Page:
As the ancient people travelled on, the children of the little girl tried their powers and caused other troubles. These mischief-makers stirred up people who had come out of the cave worlds before our ancients had come. They made war upon our ancients. The wars made it necessary for the people to build houses whenever they stopped travelling. They built their houses on high mountains reached by only one trail, or in caves with but one path leading to them, or in the sides of deep canyons. Only in such places could they sleep in peace.
Only a small number of people were able to climb up from their secret hiding places and emerge into the Fourth World. Legends reveal the Grand Canyon is where these people emerged. From there they began their search for the homes the Two Brothers intended for them.
These few were the Hopi Indians that now live on the Three Mesas of northeastern Arizona.
The End of the Third World
Order of the Moquis
A long time ago, when the Hopi Tribe was emerging from the First World, their people started to hunt for the land of the rising sun. Moving in related groups, they thought it fun to play a name game.
When the first band came upon a dead bear, immediately they thought it a sign for them to become the Bear Clan. Another Hopi band came upon the same skeleton but saw little gopher holes surrounding the carcass. They agreed among themselves to become the Gopher Clan.
In the same way, other Hopis found a nest of spiders and they named themselves the Spider Clan. Far ahead the Bear Clan travelled with Chief Bahana leading. Always, the Bear Clan seemed to move faster in many ways.
Spider Clan trailed all the clans because they had so many children. One day they came upon a friendly spider sitting near her large web. The Spider Clan encircled her as she spoke to their Chief, “I am Spider Woman, possessed of Supernatural Power. Since you are named for my people, I will help you in any way I can.”
“Thank you, Spider Woman,” replied the Chief. “We are travelling to find the land of the rising sun. Other clans of our Hopi Tribe are much farther ahead of us. We wish we could travel faster, but we have much to pack on our backs as we have so many children.”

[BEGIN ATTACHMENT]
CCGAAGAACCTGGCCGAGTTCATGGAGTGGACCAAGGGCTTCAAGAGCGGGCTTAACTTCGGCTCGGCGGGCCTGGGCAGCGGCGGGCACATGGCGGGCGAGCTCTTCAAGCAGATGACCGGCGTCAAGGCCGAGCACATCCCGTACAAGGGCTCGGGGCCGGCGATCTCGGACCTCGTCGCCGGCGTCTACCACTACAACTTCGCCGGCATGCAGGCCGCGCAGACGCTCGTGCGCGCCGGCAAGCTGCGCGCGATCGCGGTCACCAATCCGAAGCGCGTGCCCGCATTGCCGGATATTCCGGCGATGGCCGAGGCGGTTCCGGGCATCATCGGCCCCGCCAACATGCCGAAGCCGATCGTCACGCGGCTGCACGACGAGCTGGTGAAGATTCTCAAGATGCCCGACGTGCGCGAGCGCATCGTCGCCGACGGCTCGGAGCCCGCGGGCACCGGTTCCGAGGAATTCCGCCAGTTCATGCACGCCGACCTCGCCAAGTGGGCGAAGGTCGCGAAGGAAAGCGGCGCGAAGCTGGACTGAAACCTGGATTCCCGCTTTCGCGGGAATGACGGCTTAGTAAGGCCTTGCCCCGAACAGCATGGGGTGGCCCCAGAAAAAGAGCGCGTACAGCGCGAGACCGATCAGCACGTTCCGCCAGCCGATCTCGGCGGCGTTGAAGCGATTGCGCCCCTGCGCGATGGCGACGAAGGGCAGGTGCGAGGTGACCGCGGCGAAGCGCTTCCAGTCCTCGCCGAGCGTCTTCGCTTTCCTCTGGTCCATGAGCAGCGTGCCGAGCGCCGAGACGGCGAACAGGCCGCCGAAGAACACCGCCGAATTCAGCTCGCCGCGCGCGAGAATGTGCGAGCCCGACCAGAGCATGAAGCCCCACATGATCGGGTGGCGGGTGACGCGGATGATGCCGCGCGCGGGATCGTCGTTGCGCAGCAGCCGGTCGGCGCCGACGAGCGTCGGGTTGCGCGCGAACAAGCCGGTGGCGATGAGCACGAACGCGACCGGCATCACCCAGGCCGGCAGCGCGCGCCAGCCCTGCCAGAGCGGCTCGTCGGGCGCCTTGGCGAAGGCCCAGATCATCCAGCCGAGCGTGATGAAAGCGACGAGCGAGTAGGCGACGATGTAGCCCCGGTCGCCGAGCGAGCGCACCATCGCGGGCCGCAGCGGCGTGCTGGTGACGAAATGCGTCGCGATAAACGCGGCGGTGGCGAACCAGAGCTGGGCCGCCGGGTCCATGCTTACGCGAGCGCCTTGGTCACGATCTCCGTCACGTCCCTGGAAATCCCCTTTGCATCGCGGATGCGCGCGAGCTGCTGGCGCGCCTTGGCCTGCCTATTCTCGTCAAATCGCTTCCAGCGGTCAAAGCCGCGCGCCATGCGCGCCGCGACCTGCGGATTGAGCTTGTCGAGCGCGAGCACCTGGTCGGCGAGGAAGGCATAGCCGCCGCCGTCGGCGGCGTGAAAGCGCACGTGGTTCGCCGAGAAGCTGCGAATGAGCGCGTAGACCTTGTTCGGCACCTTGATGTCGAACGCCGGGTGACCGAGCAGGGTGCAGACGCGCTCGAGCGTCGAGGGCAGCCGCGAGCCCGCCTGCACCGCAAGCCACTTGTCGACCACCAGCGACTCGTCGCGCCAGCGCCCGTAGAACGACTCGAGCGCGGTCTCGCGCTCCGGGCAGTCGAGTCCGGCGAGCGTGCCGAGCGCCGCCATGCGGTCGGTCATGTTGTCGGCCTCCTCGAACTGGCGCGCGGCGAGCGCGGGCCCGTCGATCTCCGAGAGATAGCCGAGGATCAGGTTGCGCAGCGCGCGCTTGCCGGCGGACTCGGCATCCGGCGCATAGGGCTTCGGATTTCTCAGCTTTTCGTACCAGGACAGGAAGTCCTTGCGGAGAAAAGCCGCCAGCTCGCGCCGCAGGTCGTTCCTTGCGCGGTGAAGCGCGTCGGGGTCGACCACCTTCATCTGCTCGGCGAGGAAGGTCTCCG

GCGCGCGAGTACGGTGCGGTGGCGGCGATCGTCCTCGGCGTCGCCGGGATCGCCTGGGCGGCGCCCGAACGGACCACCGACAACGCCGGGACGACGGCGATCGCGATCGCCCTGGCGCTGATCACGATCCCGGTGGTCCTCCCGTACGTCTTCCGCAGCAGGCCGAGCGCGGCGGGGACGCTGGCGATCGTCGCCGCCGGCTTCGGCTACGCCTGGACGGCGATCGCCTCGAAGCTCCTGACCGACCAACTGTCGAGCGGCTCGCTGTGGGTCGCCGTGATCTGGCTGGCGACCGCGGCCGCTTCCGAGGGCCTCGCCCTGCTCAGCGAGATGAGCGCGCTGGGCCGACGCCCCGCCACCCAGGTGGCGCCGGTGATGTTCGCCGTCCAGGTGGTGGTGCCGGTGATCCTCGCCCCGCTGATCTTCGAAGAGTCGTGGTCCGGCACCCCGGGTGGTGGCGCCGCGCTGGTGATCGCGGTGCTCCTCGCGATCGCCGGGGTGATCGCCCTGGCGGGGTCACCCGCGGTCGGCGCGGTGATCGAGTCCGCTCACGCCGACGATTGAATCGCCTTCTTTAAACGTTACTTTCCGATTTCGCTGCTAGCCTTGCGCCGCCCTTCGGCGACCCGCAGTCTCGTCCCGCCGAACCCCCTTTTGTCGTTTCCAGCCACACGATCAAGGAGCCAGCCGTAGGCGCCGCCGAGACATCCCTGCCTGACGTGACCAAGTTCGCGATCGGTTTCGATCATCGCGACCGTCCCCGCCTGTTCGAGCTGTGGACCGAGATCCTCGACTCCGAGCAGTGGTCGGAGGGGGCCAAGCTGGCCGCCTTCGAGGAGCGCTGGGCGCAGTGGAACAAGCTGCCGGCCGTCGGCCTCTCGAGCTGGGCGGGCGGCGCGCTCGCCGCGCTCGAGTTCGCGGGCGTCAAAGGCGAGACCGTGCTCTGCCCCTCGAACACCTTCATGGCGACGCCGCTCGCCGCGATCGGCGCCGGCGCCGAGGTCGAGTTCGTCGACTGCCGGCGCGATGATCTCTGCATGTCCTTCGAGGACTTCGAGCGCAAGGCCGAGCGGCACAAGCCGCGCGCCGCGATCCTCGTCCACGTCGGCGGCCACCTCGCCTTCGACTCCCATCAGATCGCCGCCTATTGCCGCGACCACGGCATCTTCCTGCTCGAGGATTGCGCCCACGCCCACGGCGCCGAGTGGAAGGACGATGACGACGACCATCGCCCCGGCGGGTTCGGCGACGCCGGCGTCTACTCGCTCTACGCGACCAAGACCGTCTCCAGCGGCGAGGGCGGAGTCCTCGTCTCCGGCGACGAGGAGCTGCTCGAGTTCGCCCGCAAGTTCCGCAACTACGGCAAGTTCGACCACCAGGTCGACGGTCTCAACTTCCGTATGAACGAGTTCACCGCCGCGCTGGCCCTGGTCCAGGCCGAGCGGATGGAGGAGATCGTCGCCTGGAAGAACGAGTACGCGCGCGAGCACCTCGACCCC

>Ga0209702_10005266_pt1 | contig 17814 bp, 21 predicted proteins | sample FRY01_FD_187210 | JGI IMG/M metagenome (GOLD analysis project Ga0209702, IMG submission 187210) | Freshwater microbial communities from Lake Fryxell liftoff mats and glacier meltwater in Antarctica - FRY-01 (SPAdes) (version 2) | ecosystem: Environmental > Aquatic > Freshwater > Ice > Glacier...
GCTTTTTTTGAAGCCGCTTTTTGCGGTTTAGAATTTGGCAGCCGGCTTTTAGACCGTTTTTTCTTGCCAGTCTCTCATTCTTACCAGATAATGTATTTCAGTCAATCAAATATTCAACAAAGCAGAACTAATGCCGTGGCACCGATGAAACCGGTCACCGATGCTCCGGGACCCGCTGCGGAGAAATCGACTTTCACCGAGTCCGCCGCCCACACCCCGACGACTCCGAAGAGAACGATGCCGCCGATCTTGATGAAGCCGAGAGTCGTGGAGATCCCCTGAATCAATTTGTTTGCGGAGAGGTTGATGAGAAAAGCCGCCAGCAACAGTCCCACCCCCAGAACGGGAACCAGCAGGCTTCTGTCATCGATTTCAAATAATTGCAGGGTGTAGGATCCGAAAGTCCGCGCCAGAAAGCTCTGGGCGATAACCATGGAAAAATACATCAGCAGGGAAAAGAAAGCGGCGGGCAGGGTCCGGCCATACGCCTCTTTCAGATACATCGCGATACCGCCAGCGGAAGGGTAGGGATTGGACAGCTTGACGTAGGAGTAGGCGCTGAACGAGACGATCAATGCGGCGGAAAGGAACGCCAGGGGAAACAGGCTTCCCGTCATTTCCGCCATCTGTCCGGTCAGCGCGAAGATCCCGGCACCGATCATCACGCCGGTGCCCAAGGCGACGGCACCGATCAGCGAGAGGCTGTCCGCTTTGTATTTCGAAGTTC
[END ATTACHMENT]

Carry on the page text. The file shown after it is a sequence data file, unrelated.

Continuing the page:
“Perhaps I can make something to ease your travel,” said Spider Woman.
“What do you have in mind?” asked the Chief.
“First, I need something of yourself,” said Spider Woman. “You must go into my secret room where you will find a large water jug. You must wash yourself all over and save the dust and skin that rolls off and fetch it to me.”
Because of many travel days, the Chief was so hot and dusty that he made a sizeable ball of dirt, which he gave to Spider Woman. With this she began her magic creation. She spread a white, fleecy cloth in front of her, placing the ball in the Centre. Then she rolled it up carefully into a white ball.
Spider Woman sang her ceremonial creation song four times, while the Spider Clan sat in a circle and waited expectantly. Now and then, she touched the fleecy ball with her magic web and looked to see if any signs of life were evident within the ball. Again, Spider Woman sang another magic song four times and behold!–the fleecy, white ball moved back and forth and rolled about. To everyone’s surprise, through the fleecy cover emerged a tiny gray animal stretching forth four tiny legs.
Spider Woman called it a burro. At the sight of it, the Spider Clan knew that it needed to grow much stronger before it could be of any help to them. Spider Woman kept the young animal warm and gave it some of her magic food. She spent much time massaging its tiny legs with her magic salve to make them grow faster.
After only four days, the burro was ready to travel with the Spider Clan. They packed the sides of the burrow with their excess supplies and started on their way to the land of the rising sun.
Later, Spider Woman decided to create a man who should know more about caring for the burro than the Hopis. This she did and sent the man to catch up with the Spider Clan, to teach them how better to care for the burro.
But that man was selfish. Instead of helping the people, he ran away one dark night, taking the burro with him. Even though saddened over the loss of their helpful burro, Spider Clan continued their trek to the land of the rising sun, shouldering their heavy packs as before.
Of course, the Bear Clan arrived at their destination first. They set about establishing their village. Gradually the other Hopi Clans joined them, making their villages nearby. There the Hopi Tribe grew and prospered.
But the Spider Clan, which arrived last in the land of the rising sun, became the largest and most prosperous of all the Hopi Clans, because they had so many children during the following years.
In the old days many Hopis lived at Oraibi, with birds and animals living as equals among them. At the northwest part of Bakvatovi pueblo lived a beautiful maiden who persistently refused all offers of marriage. The young men of Oraibi brought gifts to her, hoping to win her as a wife, but she returned their presents and sent them away.
Far away to the north a powerful chief heard of her beauty and made the long journey to Oraibi to win her consent to marry. He brought with him a bundle of presents, which he set down outside her house before entering to introduce himself. He found the girl grinding cornmeal.
Without stopping her work, she looked up at the handsome visitor, but said nothing.
“Why do you not talk to me?” he asked.
“Who are you, going around here?” she replied.
“I came to ask you to marry me,” he said. “I left my bundle of gifts outside. Go and look at them.”